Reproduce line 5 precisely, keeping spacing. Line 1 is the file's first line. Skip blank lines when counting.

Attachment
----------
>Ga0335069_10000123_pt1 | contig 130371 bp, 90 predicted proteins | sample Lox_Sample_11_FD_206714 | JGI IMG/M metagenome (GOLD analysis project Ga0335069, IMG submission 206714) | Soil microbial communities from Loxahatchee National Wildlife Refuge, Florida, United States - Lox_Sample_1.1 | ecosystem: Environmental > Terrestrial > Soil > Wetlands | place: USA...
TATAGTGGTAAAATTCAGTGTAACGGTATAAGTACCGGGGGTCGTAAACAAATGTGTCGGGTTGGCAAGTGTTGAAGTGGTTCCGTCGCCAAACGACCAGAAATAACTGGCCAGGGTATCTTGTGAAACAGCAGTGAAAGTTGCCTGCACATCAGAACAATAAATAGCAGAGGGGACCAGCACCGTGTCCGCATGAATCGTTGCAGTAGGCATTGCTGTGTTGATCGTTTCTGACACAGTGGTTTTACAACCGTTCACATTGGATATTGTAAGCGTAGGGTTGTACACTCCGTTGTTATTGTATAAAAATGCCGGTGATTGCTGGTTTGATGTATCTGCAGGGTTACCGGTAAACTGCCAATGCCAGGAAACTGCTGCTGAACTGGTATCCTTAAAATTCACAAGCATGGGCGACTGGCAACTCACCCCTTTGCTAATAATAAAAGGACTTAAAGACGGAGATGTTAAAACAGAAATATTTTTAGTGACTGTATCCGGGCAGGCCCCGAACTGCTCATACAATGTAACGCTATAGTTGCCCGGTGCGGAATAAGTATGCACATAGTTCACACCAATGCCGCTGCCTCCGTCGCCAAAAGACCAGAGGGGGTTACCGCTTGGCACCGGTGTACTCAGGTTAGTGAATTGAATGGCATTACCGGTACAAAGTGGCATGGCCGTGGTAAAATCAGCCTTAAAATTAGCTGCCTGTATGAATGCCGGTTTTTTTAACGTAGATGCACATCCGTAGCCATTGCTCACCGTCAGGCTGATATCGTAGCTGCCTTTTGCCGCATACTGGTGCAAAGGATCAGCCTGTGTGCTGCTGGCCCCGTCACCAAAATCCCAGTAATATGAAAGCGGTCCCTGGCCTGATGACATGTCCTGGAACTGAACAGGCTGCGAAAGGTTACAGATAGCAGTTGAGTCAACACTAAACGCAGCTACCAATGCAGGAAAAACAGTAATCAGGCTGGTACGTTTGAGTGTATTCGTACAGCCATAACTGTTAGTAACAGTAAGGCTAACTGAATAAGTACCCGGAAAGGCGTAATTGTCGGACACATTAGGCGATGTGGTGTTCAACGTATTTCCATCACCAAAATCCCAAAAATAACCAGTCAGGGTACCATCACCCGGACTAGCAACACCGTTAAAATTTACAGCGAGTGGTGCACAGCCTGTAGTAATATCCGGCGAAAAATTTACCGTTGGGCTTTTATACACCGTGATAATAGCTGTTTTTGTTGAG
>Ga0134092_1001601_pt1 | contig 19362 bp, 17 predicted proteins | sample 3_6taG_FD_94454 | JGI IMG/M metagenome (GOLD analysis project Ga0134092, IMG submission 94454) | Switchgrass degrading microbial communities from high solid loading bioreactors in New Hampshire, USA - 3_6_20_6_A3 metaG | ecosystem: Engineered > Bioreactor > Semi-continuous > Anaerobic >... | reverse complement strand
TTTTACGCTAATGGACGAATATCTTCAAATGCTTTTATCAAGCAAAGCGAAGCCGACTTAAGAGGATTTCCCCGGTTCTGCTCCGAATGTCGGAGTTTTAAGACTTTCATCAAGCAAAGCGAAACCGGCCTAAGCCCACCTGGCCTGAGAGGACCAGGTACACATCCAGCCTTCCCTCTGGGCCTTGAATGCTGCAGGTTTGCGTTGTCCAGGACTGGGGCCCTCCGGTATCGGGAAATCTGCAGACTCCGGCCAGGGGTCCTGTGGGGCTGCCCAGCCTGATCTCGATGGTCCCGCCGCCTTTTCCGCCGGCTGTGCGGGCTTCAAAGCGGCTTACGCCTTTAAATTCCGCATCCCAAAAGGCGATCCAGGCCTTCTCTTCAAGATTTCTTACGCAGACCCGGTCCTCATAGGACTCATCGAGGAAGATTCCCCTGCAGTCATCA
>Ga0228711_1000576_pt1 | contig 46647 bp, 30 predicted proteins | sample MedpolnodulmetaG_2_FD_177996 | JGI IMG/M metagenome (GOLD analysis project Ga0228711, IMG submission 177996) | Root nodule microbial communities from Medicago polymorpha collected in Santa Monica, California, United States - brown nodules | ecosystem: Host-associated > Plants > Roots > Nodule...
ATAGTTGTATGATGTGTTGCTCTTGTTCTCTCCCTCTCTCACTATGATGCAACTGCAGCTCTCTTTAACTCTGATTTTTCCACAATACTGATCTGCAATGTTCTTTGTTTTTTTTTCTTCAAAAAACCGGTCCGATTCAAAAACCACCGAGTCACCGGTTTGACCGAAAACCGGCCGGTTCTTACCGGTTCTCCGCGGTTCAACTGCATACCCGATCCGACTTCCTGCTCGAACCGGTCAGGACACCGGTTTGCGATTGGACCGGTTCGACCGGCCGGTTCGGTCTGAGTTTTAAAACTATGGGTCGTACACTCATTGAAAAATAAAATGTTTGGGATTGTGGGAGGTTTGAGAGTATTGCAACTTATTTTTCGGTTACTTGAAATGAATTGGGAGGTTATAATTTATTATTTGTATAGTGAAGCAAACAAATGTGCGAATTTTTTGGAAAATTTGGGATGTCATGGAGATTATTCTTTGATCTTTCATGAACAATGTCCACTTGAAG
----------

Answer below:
>Ga0228711_1000576_pt1 | contig 46647 bp, 30 predicted proteins | sample MedpolnodulmetaG_2_FD_177996 | JGI IMG/M metagenome (GOLD analysis project Ga0228711, IMG submission 177996) | Root nodule microbial communities from Medicago polymorpha collected in Santa Monica, California, United States - brown nodules | ecosystem: Host-associated > Plants > Roots > Nodule...